Personal injury cases can be complicated, especially in California. Certain state laws can have a big impact on any personal injury settlement or lawsuit after an accident. Understanding these laws can help you better navigate this difficult process. Since this process is so complicated, we highly recommend hiring a personal injury attorney. Below is some information you need to know about personal injury cases in California.
What Is a Personal Injury Claim?
A personal injury claim is a type of civil lawsuit filed when a person experiences harm or loss resulting from an emotional, physical, or psychological injury. In the state of California, an individual can be held liable for causes of harm to someone either intentionally or negligently. Some examples of personal injury cases include:
- Slip and fall accidents
- Motor accidents
- Medical malpractice
- Wrongful death
- Premise liability
In these cases, the injured party might be able to sue another person or entity for damages if they’re able to prove the accused party is responsible for causing the injury.
How Does the Personal Injury Case System Work in California?
California is a state that follows what’s called the comparative fault system. If the plaintiff is responsible for causing any part of the injury, the damages awarded would be reduced by the percentage accredited to their portion of fault. For example, if you were to get in a car accident, and the court determined you were 30% at fault, you will receive 30% less than the amount of damages you would receive if you had been 0% at fault.
As you can imagine, this can become quite complicated and nuanced. That’s why we strongly recommend hiring a personal injury attorney to ensure you get the damages you’re entitled to. Representing yourself can lead to mistakes that can cost you money in the long run.
The Filing Deadline
Every state has its own designated statute of limitation laws. These laws give you a deadline to file your claim after you have sustained an injury. Depending on the seriousness of the case, the statute of limitation in California is two (2) years from the date of the incident. It can also be two years from the date that an injury is discovered.
If you fail to file your case before this two-year deadline, the court will likely refuse to hear your case. Therefore, you may lose your right to compensation. There are certain circumstances where the court can extend the deadline.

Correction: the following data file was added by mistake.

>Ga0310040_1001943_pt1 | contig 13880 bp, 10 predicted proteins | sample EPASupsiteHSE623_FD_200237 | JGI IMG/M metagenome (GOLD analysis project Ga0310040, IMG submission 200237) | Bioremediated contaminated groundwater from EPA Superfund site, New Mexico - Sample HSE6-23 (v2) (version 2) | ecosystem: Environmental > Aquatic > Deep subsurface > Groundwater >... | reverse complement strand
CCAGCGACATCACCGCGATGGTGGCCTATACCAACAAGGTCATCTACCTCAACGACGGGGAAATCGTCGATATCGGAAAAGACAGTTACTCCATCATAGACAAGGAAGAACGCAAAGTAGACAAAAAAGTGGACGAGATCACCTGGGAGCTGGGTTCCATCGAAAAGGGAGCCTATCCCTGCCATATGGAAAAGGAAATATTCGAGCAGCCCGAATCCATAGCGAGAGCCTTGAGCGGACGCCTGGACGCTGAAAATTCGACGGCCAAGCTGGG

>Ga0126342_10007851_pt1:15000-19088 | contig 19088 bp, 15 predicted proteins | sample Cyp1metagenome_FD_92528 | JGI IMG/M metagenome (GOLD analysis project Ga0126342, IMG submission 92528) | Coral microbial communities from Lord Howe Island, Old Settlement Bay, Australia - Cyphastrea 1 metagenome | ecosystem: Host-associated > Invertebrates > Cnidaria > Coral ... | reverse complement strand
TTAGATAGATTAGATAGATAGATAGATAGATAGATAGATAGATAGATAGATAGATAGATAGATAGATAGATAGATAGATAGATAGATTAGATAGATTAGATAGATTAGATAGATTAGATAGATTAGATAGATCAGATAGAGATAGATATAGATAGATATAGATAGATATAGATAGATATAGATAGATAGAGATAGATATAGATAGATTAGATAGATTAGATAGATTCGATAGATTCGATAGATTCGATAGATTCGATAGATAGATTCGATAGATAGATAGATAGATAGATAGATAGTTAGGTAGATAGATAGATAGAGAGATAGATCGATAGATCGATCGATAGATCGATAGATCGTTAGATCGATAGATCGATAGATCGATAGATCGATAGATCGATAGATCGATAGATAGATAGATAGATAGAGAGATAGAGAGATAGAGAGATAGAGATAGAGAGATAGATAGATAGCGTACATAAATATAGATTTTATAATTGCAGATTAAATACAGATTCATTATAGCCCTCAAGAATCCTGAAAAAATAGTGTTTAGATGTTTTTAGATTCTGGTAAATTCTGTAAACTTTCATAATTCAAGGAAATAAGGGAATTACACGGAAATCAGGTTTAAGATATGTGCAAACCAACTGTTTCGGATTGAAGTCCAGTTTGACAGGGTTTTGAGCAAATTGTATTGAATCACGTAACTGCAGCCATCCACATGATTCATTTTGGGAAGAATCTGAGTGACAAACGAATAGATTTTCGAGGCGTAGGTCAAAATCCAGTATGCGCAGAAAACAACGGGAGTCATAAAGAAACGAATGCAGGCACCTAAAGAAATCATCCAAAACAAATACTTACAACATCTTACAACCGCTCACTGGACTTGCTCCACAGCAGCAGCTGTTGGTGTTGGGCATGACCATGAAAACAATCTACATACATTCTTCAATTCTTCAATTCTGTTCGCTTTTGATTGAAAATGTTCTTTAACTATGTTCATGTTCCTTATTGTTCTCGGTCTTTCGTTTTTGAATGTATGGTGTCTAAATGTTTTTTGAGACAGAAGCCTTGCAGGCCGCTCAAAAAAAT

What Types of Damages Can A Judge Award for a Personal Injury Case?
Most personal injury cases in California have a basis in tort law. These are civil cases where a claimant suffered loss or harm resulting in legal liability. Since these cases are rarely criminal, they are held between private parties. Here are some of the economic damages a judge could award in California:
- Lost wages and future earnings
- Loss of earning capacity
- Repair or replacement of property
- Compensation for medical expenses
Judges can also award non-economic damages. These damages are hard to quantify. Some common types of non-economic damages in California include:
- Emotional distress
- Pain and suffering
- Disability or disfigurement
- Loss of enjoyment of life
- Loss of reputation
Punitive Damages for a Personal Injury Case
In extreme cases, a court can award punitive damages (also known as exemplary damages). These are damages that exceed the amount of actual damages issued to a plaintiff in a personal injury case. These damages are reserved for defendants whose behavior is considered to be appalling or shocking. Punitive damages are also used as a preventative measure to prevent reckless behavior in the future.
In California, the plaintiff must prove the defendant’s actions constituted fraud, oppression, or malice to be eligible for punitive damages. It is difficult to satisfy the standard for punitive damages. Unlike other states, there is no cap on punitive damages in California. However, the damages awarded must be reasonably related to the amount of damages in personal injury cases.
Common Defenses used in a Personal Injury Case
Knowing the defense tactics employees by defendants can help you in your case. There are several different defenses available to a defendant getting sued for a personal injury claim. Some common defenses include:
- The two-year statute of limitations has expired
- The accused did not breach a duty of care
- The plaintiff was aware of the risk of harm
- The plaintiff was partially to blame for injuries sustained (remember, this only reduces damages)
- The plaintiff does not have sufficient evidence
The burden of proof in civil cases, such as personal injury cases, is not as strict as the burden of proof required in criminal cases.
In need of assistance for your potential personal injury claim in California? We can help.
Look For Your Area Below To Get Started
Don’t Wait to Call Your Personal Injury Lawyer
Call now to get connected to a local Personal Injury Lawyer fast(877) 413-0620